5.71 Once the housing has been provided it is important that it is secured in such a way which ensures that the subsidy is available also to succeeding occupiers. The Council will use its statutory power to secure the housing in perpetuity where legally possible. The Borough Council will use planning conditions and obligations and the involvement of Housing Associations and Housing Cooperatives to achieve this end. In order to achieve affordable rents and to make the most efficient use of government grant, the Council will normally seek a zero or substantially reduced land price for the social housing element.

POLICY H31
The Council will expect affordable housing contributions on sites of 25 units and over (or 1 hectare and over) and in villages having a population of less than 3,000 on sites of 15 units or more (or 0.5 hectare and over). The Borough Council will, on the basis of the current Housing Need Survey, seek to negotiate a total of 30% of affordable housing on sites which qualify on this criterion. On qualifying sites 25% will be sought as social rented housing and 5% for the market subtenures involving equity ownership. This policy will exceptionally apply to sites of a smaller site area where a planning application could have been submitted for a larger site within the above policy thresholds.

HOUSING MIX

5.73 In order to encourage the creation of balanced communities new development needs to provide a mix and range of dwelling types and sizes which reflect the needs and composition of the population and take account of the increasingly varied types of housing requirements. At present the trend in household sizes is towards smaller households as the numbers of single person, lone parent and single elderly households increases. The mix of dwelling types should reflect this trend whilst taking account of the fact that single person households often need the physical capacity to accommodate more than one person. Bedfordshire County Council forecasts for household increase in the period 1991-2006 estimate that 29.1% of that growth will be lone parent households and 47.2% will be one person households. 29% of the one person households will be in the single elderly category. The Borough Council will therefore expect all new developments to provide a reasonable mix and range of house types to reflect the needs of the community particularly in the rural area.

POLICY H32
The Borough Council will expect the mix and range of housing types and sizes to reflect the needs of the community particularly those who require smaller homes.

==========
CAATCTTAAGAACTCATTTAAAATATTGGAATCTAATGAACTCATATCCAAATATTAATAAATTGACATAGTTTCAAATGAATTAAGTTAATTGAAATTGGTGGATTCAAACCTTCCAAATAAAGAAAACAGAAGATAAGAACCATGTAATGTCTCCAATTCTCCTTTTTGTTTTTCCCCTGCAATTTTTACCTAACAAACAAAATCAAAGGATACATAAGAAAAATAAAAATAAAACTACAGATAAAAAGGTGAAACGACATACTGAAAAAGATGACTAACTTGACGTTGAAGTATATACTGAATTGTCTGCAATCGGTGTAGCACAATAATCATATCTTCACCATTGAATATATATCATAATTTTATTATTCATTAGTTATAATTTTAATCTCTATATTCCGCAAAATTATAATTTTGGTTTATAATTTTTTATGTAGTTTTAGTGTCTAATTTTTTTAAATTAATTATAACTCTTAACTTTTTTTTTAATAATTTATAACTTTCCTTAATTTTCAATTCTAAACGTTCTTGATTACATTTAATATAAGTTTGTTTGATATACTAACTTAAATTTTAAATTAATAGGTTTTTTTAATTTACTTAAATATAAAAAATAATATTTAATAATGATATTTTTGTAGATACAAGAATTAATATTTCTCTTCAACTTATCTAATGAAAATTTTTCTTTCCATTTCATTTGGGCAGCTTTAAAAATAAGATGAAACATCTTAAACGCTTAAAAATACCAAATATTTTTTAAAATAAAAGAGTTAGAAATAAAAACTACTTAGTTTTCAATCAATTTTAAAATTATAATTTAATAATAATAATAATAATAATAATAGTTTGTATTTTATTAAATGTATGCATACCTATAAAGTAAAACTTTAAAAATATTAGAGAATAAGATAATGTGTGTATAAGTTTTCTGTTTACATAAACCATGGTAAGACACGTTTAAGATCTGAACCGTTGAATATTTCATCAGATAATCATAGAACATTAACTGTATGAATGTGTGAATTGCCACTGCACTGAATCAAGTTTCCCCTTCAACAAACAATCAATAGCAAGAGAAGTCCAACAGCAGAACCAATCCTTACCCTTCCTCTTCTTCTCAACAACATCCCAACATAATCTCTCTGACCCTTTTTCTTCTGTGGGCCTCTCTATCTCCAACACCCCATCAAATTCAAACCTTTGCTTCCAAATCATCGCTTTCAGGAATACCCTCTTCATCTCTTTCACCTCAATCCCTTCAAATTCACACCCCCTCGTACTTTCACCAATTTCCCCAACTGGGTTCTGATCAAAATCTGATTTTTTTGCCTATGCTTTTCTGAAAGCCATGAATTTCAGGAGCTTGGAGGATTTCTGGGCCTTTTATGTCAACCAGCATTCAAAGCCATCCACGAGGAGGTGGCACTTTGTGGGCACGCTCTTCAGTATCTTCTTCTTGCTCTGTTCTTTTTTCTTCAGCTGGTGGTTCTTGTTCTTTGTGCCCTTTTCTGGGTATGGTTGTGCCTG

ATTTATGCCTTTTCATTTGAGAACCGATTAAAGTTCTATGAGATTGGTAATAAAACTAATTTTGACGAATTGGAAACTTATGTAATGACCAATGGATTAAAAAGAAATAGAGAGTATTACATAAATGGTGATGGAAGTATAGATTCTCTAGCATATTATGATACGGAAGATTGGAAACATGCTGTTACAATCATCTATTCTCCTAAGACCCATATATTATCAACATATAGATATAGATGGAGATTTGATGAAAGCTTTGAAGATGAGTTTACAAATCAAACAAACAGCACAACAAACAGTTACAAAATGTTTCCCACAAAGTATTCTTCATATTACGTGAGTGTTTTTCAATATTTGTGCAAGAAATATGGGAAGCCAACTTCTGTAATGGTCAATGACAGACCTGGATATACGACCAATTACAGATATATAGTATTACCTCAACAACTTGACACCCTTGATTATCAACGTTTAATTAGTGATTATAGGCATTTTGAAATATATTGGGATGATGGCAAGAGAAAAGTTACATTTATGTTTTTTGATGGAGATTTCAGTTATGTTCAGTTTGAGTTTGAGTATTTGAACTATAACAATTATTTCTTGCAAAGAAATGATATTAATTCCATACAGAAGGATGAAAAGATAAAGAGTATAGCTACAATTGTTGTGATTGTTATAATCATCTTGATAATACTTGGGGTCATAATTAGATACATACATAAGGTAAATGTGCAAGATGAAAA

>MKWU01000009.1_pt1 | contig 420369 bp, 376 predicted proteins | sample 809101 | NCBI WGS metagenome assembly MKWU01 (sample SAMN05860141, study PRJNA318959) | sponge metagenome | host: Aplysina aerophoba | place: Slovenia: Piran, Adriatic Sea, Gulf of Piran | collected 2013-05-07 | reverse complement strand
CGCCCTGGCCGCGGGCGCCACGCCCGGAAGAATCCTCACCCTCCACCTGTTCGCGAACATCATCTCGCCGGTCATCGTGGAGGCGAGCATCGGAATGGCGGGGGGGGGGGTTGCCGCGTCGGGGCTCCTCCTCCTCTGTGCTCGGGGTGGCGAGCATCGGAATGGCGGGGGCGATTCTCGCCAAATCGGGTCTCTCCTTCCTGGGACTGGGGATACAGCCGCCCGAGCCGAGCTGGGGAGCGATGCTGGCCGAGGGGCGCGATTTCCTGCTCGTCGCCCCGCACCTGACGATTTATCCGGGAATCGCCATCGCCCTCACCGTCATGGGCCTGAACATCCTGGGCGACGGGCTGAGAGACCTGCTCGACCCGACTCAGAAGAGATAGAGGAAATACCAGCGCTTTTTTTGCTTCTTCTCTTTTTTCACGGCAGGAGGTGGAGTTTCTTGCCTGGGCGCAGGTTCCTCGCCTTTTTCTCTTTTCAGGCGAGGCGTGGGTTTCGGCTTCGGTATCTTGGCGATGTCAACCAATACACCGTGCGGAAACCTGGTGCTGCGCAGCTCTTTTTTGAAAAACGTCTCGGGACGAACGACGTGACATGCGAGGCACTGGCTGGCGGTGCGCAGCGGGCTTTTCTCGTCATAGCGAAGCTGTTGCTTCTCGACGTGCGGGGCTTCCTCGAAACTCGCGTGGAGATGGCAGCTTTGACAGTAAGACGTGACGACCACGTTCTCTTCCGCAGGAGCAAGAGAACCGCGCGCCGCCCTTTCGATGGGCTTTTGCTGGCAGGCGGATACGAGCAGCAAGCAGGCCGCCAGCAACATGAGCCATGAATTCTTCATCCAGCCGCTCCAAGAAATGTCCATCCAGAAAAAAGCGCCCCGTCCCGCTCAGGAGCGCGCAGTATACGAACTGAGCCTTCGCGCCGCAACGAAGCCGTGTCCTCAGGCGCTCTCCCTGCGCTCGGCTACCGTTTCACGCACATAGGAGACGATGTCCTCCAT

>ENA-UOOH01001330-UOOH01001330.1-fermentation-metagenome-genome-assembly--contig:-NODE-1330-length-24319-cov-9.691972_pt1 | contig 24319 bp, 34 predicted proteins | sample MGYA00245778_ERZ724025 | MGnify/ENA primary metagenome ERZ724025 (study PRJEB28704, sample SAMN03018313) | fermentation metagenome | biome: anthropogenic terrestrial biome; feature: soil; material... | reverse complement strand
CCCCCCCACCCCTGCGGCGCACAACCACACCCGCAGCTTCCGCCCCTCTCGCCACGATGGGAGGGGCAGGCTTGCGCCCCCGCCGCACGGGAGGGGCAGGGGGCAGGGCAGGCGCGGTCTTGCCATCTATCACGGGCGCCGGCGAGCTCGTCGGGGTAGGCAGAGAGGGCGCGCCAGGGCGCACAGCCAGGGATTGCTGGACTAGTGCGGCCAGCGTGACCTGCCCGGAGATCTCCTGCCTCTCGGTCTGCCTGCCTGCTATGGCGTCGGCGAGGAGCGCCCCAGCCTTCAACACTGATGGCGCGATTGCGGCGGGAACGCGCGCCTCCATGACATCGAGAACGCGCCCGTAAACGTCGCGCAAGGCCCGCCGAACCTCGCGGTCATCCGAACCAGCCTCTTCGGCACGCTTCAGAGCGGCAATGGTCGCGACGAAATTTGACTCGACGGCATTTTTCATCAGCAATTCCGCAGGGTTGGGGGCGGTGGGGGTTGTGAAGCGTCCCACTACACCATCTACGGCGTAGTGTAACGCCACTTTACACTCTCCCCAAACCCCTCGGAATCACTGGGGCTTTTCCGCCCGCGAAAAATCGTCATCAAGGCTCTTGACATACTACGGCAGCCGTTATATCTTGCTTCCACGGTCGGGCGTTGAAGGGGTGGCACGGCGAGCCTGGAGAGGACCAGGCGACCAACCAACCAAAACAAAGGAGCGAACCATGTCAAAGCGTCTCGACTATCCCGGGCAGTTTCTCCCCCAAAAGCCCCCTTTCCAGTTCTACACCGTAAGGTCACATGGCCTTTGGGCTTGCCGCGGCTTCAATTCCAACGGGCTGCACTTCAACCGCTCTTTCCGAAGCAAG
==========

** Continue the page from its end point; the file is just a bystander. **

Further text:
ACCESSIBLE HOUSING

5.74 The Borough wide housing survey found that 12% of households had special needs. Of these the majority were in the categories of frail elderly or physically disabled and 60.7% of the total were in owner occupation. Given that disability affects most people at sometime in their lives and that the number of people in the most susceptible elderly group is increasing it is important that the stock of housing meets these needs. This can be done by providing housing which takes account of varying levels of mobility and the need to be able to visit friends and relatives. Part M of the Buildings Regulations contains provisions to enable disabled people to visit new dwellings and to use the principal storey.

5.75 The Borough Council has prepared standards for mobility housing which have been adopted as supplementary planning guidance. The Borough Council will seek a percentage of new housing to meet the standards, which will be assessed by reference to up to date survey information. At the date of adoption of this Plan the general guideline figure is assessed at 10%. Sites on which mobility housing is provided should be well located in terms of shops, services and public transport.

POLICY H34
To increase the choice of housing available to disabled people the Borough Council will seek to negotiate agreement with developers to construct a proportion of mobility housing on suitable sites. Such units should be spread throughout the areas of development particularly where there is convenient access to shops, services and public transport.

OTHER HOUSING NEEDS

GYPSY SITES